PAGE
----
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Heart Failure Reviews

, Volume 19, Issue 1, pp 113–121 | Cite as

Prevention of diabetes-induced cardiovascular complications upon treatment with antioxidants

  • Yan-Jun Xu
  • Paramjit S. Tappia
  • Nirankar S. Neki
  • Naranjan S. DhallaEmail author
Article

Abstract

Oxidative stress is considered to play an important role in the pathogenesis of diabetes-induced cardiovascular disease (CVD), which is invariably associated with abnormal blood lipid profile, insulin resistance and metabolic syndrome. Stress, smoking, high saturated fat intake as well as low fruit and vegetable intakes have been shown to increase oxidative stress and hyperlipidemia, which increase the predisposition of diabetic subjects to atherosclerosis, stroke and coronary heart disease. The oxidation of low-density lipoprotein by oxidative stress is essential for the development of atherosclerosis, and the reduction in oxidative stress as well as blood glucose and cholesterol is considered critical for the prevention of diabetes-induced CVD. Although epidemiological studies have demonstrated that vitamin C and vitamin E decrease the incidence of coronary heart disease, different clinical trials have failed to support the beneficial effect of these antioxidants. Nonetheless, it has been suggested that natural forms of these vitamins may be more efficacious than synthetic vitamins, and this may explain the inconsistencies in results. Antioxidants, N-acetyl-l-cysteine and resveratrol, have also been shown to attenuate the diabetes-induced cardiovascular complications. It has been indicated that the antioxidant therapy may be effective in a prevention strategy rather than as a treatment for CVD. The evidence presented here supports the view that cardiovascular complications in diabetes may be induced by oxidative stress and appropriate antioxidant therapy may be promising for attenuating the progression of diabetes-induced CVD.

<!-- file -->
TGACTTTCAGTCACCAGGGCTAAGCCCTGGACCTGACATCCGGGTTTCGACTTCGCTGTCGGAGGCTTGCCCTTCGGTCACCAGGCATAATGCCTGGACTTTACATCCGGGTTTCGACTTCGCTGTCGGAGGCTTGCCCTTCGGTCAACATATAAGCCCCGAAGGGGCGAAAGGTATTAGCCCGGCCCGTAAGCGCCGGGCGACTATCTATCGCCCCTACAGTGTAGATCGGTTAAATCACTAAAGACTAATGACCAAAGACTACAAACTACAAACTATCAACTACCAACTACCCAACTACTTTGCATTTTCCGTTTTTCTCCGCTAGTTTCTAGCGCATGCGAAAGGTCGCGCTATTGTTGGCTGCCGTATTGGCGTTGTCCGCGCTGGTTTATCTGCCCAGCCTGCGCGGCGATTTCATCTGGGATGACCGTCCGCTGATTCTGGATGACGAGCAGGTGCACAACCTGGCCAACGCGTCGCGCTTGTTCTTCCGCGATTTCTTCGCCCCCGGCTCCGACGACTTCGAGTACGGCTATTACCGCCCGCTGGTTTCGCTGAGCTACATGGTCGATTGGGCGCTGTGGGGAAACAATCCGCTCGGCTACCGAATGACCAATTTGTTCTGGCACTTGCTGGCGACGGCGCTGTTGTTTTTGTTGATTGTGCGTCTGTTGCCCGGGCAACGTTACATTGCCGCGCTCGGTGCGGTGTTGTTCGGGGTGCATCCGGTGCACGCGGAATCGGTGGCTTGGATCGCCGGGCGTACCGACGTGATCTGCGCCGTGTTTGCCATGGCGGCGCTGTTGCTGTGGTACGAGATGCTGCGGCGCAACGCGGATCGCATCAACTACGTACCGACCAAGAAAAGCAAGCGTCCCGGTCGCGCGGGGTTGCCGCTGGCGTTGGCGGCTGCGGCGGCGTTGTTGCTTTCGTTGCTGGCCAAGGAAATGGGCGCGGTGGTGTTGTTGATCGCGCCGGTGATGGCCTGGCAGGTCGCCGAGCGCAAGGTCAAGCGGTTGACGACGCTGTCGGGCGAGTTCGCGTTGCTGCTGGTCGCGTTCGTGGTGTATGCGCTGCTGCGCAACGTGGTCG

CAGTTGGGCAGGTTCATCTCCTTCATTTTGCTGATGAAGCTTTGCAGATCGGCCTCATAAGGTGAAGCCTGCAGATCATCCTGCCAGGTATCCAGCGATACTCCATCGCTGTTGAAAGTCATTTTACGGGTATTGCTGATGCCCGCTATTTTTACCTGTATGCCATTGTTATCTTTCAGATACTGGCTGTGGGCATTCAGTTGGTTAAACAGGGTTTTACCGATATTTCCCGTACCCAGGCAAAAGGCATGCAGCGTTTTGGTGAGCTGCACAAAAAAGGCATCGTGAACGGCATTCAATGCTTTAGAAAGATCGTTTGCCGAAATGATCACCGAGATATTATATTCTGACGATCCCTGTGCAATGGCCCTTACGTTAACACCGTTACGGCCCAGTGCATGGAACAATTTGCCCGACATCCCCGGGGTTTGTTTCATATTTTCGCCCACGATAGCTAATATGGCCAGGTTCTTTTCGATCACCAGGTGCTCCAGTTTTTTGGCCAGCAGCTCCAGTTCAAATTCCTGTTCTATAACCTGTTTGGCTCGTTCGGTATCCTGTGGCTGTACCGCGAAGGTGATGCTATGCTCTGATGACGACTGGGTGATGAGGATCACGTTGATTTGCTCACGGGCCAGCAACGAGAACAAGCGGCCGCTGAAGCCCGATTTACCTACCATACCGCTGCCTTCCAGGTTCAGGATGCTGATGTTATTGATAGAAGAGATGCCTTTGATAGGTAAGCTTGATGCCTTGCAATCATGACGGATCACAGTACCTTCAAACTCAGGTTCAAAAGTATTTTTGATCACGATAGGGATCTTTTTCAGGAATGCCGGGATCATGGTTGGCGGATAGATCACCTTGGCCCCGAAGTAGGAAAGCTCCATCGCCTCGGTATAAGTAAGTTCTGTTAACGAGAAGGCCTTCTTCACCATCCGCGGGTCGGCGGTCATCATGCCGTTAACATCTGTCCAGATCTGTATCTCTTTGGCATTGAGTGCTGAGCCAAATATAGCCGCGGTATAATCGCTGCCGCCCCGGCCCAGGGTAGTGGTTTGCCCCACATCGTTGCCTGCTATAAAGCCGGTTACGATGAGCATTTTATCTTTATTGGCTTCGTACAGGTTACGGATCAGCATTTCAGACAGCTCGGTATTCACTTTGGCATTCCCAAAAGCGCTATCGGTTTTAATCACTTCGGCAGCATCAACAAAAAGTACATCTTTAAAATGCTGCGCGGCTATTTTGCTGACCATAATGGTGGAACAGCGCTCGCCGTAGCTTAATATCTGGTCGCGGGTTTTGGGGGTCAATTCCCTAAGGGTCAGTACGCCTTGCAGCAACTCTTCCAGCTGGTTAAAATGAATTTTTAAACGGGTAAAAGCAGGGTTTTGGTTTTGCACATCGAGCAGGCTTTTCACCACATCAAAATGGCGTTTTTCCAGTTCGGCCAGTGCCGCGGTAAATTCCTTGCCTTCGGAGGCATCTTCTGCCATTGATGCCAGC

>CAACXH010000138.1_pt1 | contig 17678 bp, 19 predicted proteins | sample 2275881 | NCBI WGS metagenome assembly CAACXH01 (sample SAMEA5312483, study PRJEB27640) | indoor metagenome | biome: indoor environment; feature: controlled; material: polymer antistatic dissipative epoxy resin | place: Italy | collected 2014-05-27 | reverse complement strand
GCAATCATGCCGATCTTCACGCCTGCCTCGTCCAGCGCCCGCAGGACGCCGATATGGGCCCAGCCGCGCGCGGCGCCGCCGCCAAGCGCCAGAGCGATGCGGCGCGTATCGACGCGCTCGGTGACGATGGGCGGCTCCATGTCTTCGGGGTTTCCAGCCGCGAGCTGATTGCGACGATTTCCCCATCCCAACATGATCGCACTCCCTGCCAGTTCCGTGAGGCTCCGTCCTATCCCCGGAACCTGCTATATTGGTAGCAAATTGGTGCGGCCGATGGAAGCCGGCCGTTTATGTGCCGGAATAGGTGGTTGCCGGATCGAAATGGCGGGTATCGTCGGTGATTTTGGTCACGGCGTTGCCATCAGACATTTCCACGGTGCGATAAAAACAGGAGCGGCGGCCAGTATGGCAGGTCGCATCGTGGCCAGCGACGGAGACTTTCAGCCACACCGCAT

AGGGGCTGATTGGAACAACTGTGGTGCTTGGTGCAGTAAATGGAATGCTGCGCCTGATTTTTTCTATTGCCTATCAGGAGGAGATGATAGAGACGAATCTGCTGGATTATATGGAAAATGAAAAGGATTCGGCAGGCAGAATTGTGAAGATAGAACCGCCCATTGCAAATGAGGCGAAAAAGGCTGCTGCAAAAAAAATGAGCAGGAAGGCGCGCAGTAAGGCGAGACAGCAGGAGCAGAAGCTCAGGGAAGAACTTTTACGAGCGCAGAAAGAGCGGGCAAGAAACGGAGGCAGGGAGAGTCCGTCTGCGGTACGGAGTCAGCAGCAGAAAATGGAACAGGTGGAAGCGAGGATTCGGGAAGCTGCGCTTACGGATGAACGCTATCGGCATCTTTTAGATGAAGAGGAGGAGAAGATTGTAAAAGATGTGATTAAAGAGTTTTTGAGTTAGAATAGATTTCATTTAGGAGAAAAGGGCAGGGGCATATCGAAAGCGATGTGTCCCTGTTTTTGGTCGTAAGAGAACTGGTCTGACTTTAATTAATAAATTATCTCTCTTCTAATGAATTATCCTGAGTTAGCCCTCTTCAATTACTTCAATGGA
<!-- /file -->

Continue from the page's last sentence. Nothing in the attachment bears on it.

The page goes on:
Keywords

Oxidative stress Atherosclerosis Resveratrol Cardiovascular disease Diabetes Antioxidants 

Notes

Acknowledgments

Infrastructural support for this project was provided by St. Boniface Hospital Research Foundation. Dr. N. S. Neki was a visiting professor from Department of Internal Medicine, Government Medical College, Amritsar, India.

Conflict of interest

None of the authors have any conflict of interest with any granting agency.

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Copyright information

© Springer Science+Business Media New York 2013

Authors and Affiliations

  • Yan-Jun Xu
    • 1
  • Paramjit S. Tappia
    • 2
  • Nirankar S. Neki
    • 1
  • Naranjan S. Dhalla
    • 1
    Email author
  1. 1.Department of Physiology, Institute of Cardiovascular Sciences, Faculty of Medicine, University of ManitobaSt. Boniface Hospital ResearchWinnipegCanada
  2. 2.Asper Clinical Research InstituteSt. Boniface Hospital ResearchWinnipegCanada

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